Something that you also might see is you need to pay the application fee so we can get this started. Something along that line. Some lenders charge an application fee, which I think is incredibly dumb and an application fee is something that would be charged upfront. If your lender is starting an application fee, just go to another lender. You don't need to pay an application fee at all. Most lenders don't charge an application fee. There's no point in paying an upfront fee just to work with somebody it's ridiculous. Personally, that's what I think I'm also an instant pre-approval.

Carthage marketing

So a pre-approval without you submitting an application and the information and documentation is worth nothing, but you'll see companies waving that around waving the word preapproval around it's the thing that's going to get you into the door. What'd they use this word for is they want to make the process seem easier and have less friction. So you're more willing to work with them.

So if a lender can have an app where you can go enter a couple of pieces of information, they say you're pre-approved then automatically you're saying it's just going to be easier to go with this company instead of shopping around and doing the whole process with everybody else.

In reality, you're going to have to go through the same process with this lender that pre-approved you based on an internet five questions on that or a letter that they sent to you. But they're just trying to use this as a marketing technique to make the process seem easier. So you're more willing to work with.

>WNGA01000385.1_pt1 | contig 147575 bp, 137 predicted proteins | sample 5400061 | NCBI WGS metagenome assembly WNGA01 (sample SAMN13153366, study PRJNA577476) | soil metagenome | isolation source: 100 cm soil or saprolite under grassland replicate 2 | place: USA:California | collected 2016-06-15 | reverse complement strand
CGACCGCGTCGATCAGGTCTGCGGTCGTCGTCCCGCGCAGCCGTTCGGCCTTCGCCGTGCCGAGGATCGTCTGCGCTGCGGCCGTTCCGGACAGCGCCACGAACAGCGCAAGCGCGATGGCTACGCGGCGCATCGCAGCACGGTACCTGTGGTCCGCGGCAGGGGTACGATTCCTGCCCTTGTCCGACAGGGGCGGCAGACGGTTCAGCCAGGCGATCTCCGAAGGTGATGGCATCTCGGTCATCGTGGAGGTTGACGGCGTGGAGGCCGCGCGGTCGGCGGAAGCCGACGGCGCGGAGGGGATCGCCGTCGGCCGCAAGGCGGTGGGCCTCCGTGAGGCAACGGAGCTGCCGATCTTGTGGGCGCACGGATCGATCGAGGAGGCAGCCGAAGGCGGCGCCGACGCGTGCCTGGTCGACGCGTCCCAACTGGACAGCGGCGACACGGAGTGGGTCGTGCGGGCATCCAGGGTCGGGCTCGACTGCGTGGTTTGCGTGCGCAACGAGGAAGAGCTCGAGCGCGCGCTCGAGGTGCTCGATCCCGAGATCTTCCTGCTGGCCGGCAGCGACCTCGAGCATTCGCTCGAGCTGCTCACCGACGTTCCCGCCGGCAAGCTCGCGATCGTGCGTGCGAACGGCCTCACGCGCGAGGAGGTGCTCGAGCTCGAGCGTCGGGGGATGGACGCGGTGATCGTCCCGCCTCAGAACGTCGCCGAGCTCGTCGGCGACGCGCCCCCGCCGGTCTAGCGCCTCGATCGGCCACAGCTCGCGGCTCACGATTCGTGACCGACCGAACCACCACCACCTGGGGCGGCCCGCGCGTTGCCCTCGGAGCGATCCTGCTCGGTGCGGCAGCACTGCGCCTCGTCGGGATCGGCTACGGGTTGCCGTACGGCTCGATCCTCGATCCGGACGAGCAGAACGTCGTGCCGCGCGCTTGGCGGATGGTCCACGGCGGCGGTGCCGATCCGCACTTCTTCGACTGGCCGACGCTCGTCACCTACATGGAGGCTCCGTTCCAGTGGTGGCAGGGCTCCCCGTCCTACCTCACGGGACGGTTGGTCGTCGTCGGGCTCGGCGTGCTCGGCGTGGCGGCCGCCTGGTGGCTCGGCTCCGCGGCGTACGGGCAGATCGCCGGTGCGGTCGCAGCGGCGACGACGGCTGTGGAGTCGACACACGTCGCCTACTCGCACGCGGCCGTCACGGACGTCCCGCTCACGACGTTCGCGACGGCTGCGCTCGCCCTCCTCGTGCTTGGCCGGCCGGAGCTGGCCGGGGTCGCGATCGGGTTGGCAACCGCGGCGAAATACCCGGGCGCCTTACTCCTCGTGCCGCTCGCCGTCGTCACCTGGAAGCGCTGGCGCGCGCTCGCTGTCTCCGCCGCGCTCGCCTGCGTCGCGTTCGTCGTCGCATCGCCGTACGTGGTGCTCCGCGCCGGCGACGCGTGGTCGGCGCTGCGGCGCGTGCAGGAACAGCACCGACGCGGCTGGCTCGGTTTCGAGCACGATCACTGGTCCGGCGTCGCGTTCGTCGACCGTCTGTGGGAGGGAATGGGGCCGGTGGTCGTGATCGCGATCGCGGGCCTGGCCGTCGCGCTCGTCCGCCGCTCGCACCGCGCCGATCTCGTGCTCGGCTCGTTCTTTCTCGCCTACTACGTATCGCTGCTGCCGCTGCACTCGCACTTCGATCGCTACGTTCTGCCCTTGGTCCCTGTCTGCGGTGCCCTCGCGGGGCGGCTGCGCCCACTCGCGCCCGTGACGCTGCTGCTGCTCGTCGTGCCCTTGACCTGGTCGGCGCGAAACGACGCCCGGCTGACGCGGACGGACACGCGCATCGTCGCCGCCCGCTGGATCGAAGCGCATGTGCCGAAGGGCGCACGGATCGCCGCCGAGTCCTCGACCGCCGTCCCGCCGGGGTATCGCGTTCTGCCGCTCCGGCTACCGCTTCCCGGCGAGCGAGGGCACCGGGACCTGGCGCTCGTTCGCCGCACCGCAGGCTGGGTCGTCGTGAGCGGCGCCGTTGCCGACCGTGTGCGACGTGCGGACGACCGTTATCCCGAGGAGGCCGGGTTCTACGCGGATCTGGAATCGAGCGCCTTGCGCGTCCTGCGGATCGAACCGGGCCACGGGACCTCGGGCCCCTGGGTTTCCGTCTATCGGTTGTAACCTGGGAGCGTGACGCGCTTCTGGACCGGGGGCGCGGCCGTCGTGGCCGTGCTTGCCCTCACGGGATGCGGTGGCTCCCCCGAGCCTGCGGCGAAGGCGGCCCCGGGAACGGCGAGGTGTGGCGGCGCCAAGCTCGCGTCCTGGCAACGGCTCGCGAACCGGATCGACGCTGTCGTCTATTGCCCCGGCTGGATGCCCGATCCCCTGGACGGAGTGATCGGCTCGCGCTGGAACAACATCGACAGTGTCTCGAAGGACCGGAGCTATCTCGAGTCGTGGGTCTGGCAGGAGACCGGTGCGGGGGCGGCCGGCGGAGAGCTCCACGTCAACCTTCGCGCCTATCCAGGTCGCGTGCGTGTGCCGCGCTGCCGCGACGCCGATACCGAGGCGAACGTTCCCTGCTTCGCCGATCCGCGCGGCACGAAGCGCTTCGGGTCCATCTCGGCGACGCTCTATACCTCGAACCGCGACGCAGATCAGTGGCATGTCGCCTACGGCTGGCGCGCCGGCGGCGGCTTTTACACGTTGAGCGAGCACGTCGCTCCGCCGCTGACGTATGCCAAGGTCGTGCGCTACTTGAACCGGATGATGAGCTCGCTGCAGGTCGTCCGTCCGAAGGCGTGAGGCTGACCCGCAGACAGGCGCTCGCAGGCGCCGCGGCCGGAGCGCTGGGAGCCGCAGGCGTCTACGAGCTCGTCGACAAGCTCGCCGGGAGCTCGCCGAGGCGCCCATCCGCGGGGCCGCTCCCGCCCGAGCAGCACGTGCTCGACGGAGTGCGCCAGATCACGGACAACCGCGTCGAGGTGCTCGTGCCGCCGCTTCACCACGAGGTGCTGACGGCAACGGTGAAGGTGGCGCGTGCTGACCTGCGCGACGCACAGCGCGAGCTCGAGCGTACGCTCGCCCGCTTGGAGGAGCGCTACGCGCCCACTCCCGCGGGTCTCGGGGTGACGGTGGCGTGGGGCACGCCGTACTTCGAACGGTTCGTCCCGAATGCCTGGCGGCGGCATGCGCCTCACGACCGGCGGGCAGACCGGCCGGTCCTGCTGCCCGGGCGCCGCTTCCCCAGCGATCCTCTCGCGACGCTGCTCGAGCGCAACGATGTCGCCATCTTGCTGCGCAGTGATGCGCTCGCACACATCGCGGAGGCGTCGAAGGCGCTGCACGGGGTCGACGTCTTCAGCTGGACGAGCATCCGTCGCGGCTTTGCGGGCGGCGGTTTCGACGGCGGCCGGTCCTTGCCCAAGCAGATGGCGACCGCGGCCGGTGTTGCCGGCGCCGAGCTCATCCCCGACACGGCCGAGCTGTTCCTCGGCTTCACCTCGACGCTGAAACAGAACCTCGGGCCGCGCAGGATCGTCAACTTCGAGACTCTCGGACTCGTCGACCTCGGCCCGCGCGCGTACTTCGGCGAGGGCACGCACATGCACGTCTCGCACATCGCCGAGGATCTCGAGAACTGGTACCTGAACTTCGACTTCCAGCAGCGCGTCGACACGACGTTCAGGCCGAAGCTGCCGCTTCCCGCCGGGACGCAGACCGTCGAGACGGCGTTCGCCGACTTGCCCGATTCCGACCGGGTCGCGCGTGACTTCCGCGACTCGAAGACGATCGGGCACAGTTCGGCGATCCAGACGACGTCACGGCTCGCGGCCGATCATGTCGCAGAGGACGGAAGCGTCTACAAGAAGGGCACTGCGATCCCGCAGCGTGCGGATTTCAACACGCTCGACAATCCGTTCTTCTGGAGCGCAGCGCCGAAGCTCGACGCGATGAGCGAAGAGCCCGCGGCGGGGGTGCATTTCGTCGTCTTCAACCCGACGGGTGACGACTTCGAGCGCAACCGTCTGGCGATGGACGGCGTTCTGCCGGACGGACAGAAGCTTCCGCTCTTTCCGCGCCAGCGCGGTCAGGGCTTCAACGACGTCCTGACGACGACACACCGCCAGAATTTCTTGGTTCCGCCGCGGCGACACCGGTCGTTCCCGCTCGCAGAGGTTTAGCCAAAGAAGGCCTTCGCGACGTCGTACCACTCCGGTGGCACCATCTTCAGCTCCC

Point Stuffing

Something huge that lenders do in a refinance is point stuffing. A point a discount point is 1% of your loan amount, and what this will do is that it's actually prepaid interest that buys down your interest rate. So maybe you'd be offered a 3% interest rate with no points.

You could pay maybe one point, so 1% of your loan amount, and that's going to drop that may be down to 2.875%. So the math doesn't always work like that to one, but basically, they're prepaying interest. Now what lenders will often do is they'll advertise an extremely low-interest rate, like this 1.75%, but in very fine print, or sometimes not in fine print, which is illegal. It might say, three points.

Three points is a lot of money. If we're talking about an average 200, $250,000 loan, that is an incredible amount of money just to get that lower interest rate and often is not worth it.

Possibly lower rate/ payment, but could wipe out your equity

Then also this is really big to watch out for is our refinance might save you money monthly and it might have a lower interest rate, and immediately we assume it saves me money monthly, and it has a lower interest rate. It must be a good deal, but it's not because what it actually can do is wipe out your equity because a refinance still has closing costs.

$5,700 Average closing cost

The average closing cost that you're going to see on a refinance throughout the US is about $5,700, and that's gonna include everything from your appraisal. It's your title, taxes, and insurance. If those need to be paid and recording fees and different things like that. So that's the average cost that you'll find on a reef. Most of the time people don't pay that upfront. They have it put into their loan.

Protect and save yourself